Sony’s DSEE HX is a signal processing technology that attempts to restore lossy files, like an MP3 or a Bluetooth data stream, to reproduce high-resolution content that’s been lost during compression. There’s some software trickery going on based on data collected from real-world audio samples, but it’s obviously impossible to completely accurately reproduce lost data. Still, remember that even though LDAC is lossy it still retains some high-frequency data, albeit at lower detail. But using this extra data that isn’t available in more heavily compressed file types should empower Sony’s DSEE HX upscaler to achieve even better results than when using an MP3, etc. So it might be something to consider when picking out any LDAC products.
Sony’s engineers claim they can’t detect a difference between Hi-Res audio files and LDAC + DSEE HX upsampling. But obviously, we’ll have to check that for ourselves.
Do all Android devices have LDAC support?
One of the interesting discoveries with the unveiling of Android Oreo in 2017 was how much input Sony had in helping improve stock Android, along with a number of other OEMs. The company contributed some 250 bug fixes and 30 new features, one of which is its LDAC. Google confirmed LDAC is now part of the Android AOSP base code, which means that it’s free for all OEMs to integrate into their smartphones if they wish.
Third-party hardware manufacturers require an LDAC license, and even those looking to use Sony's AOSP code need to pass certification.
The only detail we’re not sure of if is there’s a licensing cost that OEMs will have to sign up for, as there is with Qualcomm’s aptX, which is also supported in Android’s Bluetooth codec settings. From the support page, we can see that corporate users will need to contact Sony to license the technology, and phone and tablet manufacturers looking to the AOSP code are required to pass a certification process, but any costs involved are hidden. As of 2022, however, most major Android smartphones include support for LDAC.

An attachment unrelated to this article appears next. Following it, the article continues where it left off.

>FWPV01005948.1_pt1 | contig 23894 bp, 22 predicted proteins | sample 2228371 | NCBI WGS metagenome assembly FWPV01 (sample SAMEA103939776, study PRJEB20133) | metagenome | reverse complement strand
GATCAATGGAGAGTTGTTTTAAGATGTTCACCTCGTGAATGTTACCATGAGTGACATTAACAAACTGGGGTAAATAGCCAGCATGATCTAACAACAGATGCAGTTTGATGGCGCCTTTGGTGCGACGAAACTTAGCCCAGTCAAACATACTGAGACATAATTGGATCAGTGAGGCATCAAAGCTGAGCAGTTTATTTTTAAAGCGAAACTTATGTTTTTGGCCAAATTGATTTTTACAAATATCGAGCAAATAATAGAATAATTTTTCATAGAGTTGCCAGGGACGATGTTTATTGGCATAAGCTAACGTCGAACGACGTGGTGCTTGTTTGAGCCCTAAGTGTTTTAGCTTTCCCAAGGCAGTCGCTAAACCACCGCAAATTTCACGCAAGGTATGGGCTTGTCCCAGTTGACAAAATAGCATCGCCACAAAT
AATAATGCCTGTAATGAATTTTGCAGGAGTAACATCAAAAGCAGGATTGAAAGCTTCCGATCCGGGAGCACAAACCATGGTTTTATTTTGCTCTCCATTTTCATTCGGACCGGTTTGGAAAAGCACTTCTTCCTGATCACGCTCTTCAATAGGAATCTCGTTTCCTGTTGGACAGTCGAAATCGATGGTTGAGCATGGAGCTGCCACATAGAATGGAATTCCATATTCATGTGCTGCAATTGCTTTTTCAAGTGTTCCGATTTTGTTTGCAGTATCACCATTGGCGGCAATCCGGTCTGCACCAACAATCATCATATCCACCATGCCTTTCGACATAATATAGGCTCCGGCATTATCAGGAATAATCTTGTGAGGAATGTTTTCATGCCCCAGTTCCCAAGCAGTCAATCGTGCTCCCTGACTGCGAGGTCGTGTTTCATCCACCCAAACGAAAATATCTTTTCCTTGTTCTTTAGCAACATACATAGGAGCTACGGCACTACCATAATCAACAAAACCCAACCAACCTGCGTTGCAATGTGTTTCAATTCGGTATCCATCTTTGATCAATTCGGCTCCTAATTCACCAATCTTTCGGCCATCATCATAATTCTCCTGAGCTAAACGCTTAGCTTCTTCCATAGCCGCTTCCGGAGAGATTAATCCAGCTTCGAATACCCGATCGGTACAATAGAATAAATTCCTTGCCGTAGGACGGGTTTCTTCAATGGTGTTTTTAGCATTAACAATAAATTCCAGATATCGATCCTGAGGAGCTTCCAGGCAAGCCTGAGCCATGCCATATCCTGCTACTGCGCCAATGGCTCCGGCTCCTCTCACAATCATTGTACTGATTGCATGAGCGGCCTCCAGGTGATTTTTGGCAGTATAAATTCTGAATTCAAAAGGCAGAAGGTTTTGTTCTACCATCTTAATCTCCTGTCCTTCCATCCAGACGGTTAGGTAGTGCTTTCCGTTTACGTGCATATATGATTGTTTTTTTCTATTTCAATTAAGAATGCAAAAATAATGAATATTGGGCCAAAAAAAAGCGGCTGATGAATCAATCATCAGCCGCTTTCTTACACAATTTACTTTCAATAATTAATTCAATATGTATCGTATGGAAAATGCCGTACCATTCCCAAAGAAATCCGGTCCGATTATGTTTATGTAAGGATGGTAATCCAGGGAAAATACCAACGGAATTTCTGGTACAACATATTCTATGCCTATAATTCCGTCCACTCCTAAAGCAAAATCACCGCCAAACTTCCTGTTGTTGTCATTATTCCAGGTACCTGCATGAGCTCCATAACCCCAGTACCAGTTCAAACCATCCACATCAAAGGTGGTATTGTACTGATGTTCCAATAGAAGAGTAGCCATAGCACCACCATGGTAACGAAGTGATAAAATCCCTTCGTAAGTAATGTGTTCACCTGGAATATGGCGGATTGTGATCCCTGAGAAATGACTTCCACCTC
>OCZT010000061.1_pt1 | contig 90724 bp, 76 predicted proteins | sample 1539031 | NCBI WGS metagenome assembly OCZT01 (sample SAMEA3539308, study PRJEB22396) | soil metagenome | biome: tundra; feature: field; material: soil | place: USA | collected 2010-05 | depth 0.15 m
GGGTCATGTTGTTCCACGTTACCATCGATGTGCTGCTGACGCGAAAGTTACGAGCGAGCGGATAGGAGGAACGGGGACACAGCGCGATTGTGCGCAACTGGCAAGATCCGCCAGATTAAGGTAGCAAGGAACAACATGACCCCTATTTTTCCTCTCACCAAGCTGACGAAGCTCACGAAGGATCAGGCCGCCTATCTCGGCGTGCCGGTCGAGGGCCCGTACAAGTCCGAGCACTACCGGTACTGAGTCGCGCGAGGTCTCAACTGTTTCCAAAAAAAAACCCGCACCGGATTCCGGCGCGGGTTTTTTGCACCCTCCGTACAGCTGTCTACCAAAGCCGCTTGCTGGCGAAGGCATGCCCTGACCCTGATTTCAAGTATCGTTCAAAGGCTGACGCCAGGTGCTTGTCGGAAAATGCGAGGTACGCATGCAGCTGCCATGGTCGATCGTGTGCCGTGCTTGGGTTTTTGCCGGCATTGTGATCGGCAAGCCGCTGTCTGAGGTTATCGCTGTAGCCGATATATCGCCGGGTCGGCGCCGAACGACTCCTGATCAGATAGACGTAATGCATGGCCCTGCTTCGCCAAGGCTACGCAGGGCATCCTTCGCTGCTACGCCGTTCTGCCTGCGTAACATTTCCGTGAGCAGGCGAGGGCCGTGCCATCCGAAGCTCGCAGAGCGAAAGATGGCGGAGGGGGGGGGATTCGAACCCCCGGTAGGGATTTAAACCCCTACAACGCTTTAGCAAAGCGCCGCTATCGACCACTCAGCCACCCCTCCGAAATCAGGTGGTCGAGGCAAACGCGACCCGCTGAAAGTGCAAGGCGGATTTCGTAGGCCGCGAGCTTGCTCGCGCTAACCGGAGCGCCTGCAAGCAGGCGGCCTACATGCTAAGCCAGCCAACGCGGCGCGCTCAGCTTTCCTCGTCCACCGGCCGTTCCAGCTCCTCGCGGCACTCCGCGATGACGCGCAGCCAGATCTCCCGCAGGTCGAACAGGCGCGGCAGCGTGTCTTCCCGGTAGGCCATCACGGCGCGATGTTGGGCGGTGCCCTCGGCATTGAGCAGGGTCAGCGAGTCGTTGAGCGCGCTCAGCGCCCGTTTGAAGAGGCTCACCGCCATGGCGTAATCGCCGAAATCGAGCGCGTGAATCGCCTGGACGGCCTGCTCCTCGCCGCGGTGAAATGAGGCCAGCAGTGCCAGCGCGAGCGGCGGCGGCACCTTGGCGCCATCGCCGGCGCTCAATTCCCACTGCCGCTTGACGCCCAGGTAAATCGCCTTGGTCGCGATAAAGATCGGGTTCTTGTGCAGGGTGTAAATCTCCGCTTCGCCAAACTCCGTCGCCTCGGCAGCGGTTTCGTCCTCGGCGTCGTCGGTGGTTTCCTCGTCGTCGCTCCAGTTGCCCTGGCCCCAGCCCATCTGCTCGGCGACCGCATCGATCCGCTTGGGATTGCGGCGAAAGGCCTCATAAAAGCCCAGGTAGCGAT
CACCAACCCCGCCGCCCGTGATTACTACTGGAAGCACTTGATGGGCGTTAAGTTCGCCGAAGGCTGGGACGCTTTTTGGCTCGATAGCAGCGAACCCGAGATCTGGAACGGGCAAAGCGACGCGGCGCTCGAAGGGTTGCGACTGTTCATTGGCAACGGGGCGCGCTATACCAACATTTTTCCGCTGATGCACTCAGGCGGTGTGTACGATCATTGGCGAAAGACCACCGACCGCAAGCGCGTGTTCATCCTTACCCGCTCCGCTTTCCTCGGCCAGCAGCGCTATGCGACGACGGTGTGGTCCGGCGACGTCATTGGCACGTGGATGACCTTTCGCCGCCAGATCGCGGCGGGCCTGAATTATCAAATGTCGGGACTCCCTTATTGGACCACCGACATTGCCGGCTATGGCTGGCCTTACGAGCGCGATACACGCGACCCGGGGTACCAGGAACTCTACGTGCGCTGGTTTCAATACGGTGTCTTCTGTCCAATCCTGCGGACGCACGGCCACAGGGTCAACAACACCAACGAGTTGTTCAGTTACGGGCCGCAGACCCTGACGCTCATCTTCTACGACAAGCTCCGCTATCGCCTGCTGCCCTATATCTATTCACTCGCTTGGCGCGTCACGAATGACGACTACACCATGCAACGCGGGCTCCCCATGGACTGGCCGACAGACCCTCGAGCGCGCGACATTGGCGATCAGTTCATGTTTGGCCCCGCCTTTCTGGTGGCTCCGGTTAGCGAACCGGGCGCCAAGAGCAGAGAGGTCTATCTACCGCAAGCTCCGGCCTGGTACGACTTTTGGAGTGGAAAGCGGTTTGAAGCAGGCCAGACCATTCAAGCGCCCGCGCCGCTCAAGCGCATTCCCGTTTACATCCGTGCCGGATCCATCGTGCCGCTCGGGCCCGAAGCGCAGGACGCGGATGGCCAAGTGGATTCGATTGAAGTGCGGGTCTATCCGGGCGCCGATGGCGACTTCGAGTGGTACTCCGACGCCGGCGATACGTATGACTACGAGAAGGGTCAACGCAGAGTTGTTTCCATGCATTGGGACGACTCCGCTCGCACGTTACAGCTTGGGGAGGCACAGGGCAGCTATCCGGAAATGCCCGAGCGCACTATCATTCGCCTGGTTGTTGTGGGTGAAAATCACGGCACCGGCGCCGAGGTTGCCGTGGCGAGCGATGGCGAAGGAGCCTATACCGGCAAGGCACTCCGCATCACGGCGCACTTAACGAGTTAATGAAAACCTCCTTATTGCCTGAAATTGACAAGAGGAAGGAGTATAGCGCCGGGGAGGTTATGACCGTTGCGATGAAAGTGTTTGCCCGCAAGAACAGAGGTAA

Now of course, just like Qualcomm’s aptX, you’re going to need a set of LDAC-compatible headphones or speakers to connect your handset up to as well. Unfortunately, LDAC-equipped pieces of audio gear are a little hard to come by. The technology is currently only found inside Sony’s own range of audio gear, although this does extend to its home cinema range, Walkman products, and speakers, as well as the company’s wireless headphones.
For Sony, the offer to support LDAC as part of Android makes a lot of business sense. If more customers become familiar with its codec across a wider range of phones, then they’re more likely to consider buying LDAC-compatible audio products.
Should your Bluetooth audio gear have LDAC support?
As always with these audio articles, I like to end by putting all of this into perspective in terms of your music collection and hardware. As always, LDAC is not a cure to instantly boost audio quality, as much of the final result ultimately depends on your source material and the quality of your headphones or speakers.
LDAC isn’t going to make a huge difference when streaming music from so-so quality services such as Spotify or Pandora, and it can’t suddenly make a sub-$99 headset sound like a more expensive piece of kit. As with aptX, it does offer better connection quality than SBC regardless of what you’re listening to. LDAC goes further by catering to a range of listeners with its variable bitrates, ranging from those listening to FLAC and Tidal to those who prefer the convenience of free lossy streaming services.
Sony’s LDAC is an incredibly powerful Bluetooth codec and one that will certainly help to please those who are picky about their audio quality.
Further reading: Should you care about lossless Bluetooth audio?